Photography students are instructed in various photographic techniques and are encouraged to utilize the aesthetics of their surroundings. Students explore conventional and digital photography, along with darkroom and digital editing techniques. Student photography is displayed in public exhibitions. Up to 20 students are accepted.
Requirements for Applicants
1. Create an account and complete an online application. (If you have applied to OSAI before, you can log in to an existing account.)
2. Through your online account, schedule a Zoom interview. Interview spaces fill quickly, so schedule as soon as possible.
3. Read the requirements and tips below to prepare for your portfolio.
4. Log back in to your online account to upload your portfolio no later than 24 hours prior to your scheduled Zoom interview. Image uploads are limited to 160 MB.
5. Attend your Zoom interview at the scheduled time.
- Choose 6-8 photographs that you have shot and developed or processed. If you submit more than 8 photos, you will be disqualified.
- You may submit conventional and/or digital photographs, but all photos must be submitted digitally in JPEG format.
- The photos must have been taken AFTER March 1 of the prior year. (Former OSAI students may not submit work produced at OSAI.)
- If you are submitting digital work, please keep in mind that adjudicators will look at the metadata embedded in the photo file to assess your technical abilities. (If you are shooting every photo in fully automatic mode, it will affect your score.)
- If you are submitting darkroom work, we recommend that you scan the images at the highest optical resolution provided by your scanner, THEN scale the resulting file to 1200 pixels on the longest side.
- Once you are ready to submit your portfolio, save your files in JPEG format, and scale your work to 1200 pixels in the longest dimension. (This is the equivalent of 300 dpi when the longest dimension is 4 inches.)
- Ensure your name or other identifying information does NOT appear anywhere in your portfolio images or their metadata. Do not worry about your file names. The OSAI application portal will automatically rename the files for you when you upload them.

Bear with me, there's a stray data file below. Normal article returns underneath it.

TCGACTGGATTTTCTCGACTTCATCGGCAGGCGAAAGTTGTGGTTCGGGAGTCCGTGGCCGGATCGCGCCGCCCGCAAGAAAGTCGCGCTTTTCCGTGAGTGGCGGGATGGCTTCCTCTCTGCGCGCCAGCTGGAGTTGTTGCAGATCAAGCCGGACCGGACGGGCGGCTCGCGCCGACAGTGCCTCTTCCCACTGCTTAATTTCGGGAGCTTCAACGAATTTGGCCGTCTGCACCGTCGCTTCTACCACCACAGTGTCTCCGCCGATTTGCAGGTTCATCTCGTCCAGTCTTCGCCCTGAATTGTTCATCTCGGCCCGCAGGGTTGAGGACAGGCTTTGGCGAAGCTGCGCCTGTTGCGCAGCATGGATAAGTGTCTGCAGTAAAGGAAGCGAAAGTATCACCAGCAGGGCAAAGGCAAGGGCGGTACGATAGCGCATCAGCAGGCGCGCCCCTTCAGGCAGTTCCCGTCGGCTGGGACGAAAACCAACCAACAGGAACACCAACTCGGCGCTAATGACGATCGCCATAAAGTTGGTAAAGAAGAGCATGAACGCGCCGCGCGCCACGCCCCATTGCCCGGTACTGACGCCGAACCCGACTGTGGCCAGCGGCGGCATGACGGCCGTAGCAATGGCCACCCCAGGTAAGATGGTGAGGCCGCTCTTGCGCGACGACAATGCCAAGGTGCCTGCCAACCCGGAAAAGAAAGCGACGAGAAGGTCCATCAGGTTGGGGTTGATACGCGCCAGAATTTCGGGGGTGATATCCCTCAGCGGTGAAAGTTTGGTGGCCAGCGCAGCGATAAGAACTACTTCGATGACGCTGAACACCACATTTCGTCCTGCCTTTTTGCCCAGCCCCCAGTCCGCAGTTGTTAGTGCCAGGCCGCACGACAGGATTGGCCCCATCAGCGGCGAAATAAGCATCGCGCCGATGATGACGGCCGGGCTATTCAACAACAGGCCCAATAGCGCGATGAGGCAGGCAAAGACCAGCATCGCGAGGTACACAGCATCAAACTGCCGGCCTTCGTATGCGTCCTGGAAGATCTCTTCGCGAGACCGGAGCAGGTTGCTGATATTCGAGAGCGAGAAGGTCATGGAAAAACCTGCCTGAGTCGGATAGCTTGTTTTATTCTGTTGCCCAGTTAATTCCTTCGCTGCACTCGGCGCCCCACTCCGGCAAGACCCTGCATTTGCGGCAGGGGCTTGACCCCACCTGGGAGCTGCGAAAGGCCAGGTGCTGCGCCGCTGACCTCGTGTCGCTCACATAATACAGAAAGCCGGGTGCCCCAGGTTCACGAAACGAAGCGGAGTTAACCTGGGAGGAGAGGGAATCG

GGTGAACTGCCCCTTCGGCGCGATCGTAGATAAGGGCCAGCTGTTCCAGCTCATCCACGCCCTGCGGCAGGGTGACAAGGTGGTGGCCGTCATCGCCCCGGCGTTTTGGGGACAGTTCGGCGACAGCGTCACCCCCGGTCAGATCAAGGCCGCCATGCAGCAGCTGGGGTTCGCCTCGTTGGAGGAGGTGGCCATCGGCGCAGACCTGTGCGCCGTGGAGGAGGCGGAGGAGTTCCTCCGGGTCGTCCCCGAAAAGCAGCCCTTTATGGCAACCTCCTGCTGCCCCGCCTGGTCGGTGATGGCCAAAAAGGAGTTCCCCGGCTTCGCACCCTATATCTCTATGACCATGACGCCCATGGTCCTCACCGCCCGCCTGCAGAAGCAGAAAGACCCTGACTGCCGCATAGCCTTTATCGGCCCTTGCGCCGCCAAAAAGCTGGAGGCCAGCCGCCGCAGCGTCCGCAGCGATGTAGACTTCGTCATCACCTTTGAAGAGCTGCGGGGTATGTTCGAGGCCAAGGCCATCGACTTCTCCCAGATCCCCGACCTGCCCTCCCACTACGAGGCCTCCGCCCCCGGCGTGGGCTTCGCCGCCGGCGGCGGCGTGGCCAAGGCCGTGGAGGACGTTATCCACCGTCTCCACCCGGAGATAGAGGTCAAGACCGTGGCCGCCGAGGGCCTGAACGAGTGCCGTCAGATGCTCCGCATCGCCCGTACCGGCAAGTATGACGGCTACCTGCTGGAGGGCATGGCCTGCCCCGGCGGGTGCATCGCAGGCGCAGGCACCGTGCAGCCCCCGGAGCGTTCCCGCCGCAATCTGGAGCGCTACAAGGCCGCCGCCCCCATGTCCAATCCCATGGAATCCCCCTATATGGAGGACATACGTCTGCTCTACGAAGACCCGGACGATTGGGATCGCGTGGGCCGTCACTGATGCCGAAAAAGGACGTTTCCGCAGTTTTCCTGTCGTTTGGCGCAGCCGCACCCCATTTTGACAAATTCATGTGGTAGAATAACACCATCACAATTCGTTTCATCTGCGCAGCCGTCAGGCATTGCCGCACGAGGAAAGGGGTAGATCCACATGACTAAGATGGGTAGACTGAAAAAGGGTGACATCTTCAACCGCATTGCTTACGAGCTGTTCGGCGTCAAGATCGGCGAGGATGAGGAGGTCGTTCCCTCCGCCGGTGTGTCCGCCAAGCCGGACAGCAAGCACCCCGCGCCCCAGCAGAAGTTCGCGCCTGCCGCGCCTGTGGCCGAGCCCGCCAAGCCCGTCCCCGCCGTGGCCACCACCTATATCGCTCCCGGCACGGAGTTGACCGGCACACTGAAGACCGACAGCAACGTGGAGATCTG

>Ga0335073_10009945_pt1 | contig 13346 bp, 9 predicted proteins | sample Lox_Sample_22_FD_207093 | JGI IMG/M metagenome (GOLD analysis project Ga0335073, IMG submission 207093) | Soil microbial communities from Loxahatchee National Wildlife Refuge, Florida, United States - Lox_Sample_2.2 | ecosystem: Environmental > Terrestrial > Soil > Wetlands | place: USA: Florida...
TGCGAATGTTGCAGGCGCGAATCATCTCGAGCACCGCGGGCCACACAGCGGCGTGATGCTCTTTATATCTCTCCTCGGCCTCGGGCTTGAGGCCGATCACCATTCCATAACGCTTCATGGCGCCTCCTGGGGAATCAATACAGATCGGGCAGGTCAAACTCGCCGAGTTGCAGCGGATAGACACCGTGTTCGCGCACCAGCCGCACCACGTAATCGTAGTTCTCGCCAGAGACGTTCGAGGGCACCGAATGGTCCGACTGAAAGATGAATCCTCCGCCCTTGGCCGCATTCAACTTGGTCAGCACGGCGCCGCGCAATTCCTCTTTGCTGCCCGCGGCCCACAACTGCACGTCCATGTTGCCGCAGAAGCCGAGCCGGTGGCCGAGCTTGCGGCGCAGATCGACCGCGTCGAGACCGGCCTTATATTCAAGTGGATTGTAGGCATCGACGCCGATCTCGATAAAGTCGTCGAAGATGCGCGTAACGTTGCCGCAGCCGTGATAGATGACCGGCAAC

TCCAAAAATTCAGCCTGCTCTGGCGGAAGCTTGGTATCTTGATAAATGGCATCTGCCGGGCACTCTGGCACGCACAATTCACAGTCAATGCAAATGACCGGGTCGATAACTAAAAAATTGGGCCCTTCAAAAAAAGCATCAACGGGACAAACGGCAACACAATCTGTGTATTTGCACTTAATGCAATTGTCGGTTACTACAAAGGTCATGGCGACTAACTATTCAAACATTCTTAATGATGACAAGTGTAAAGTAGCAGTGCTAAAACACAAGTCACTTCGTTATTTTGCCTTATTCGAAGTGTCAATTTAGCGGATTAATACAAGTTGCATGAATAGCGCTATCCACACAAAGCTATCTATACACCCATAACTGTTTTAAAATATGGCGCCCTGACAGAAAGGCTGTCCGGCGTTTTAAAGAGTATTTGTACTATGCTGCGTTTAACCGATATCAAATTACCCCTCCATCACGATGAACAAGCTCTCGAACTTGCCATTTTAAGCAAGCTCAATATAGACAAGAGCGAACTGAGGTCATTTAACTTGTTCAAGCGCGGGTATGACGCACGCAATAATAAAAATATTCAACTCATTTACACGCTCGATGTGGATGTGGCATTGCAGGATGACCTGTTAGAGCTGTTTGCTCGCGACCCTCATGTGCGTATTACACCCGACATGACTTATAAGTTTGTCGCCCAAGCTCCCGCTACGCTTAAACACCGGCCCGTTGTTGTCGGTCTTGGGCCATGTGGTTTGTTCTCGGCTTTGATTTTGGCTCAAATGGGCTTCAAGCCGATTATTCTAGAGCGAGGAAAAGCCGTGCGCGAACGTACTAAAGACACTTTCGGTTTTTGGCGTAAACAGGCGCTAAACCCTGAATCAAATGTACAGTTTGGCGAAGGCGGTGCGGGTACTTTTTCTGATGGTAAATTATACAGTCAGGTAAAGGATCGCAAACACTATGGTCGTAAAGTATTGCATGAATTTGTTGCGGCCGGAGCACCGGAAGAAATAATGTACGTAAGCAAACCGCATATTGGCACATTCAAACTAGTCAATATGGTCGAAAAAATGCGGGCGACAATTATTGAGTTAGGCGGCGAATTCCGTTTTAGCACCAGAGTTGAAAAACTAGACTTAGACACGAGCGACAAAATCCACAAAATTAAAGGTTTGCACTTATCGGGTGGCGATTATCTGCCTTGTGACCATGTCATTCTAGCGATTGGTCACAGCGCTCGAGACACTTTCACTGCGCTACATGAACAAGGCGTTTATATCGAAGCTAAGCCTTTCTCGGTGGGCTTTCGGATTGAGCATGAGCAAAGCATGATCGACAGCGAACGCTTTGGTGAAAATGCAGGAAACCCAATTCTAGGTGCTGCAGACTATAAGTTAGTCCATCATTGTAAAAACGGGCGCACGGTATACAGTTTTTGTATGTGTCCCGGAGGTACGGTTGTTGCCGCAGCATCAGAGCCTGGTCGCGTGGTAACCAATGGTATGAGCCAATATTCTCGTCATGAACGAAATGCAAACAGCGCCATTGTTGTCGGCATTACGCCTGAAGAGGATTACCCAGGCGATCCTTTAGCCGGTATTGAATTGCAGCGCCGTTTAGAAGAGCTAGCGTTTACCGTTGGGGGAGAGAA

- If you have any questions, call 405.605.7500 or email firstname.lastname@example.org
What to Expect During Your Zoom Interview
- During your photography Zoom interview, the facilitator will review your photographs and ask questions to gain an understanding of your perspective and technique.
- Additionally, the interviewer will score you on your basic understanding of how the camera works in manual mode (i.e. concepts like contrast, depth of field, focal length, and F-stop).
Include images that show a range of interests and photographic abilities.
Display your understanding of photographic technique. Pay attention to composition, use of light, and contrast.
Think about the images you’ve selected for submission and what they say about your point of view as an artist. In the interview, you will be asked to talk about your work.
Rely on special effects and other image editing tricks.
Submit clichés. While your family pet or younger sibling may be cute, most photographs of such subject matter are considered snapshots rather than art.
Submit work done for class assignments. The judges are interested in self-assigned creative work as opposed to yearbook or student paper photographs.
Images taken with a smartphone will have to be resized and renamed with an image editor.
Because smartphones lack manual exposure control, camera phone submissions will do nothing to demonstrate your knowledge of exposure theory.
- If you choose to submit photos taken with a smartphone, it is strongly recommended that you also include some images that demonstrate exposure control.
- Instagram filters and other stylized effects may look trendy and familiar, but they're usually little more than a fad. Judges will rarely be impressed by heavy doses of stylized image editing.
- Just because you have an image that is perfectly composed doesn't necessarily mean you have a technically great image. A technically weak submission might be interpreted by the judges as a sign of someone who lacks strong technical skill and understanding.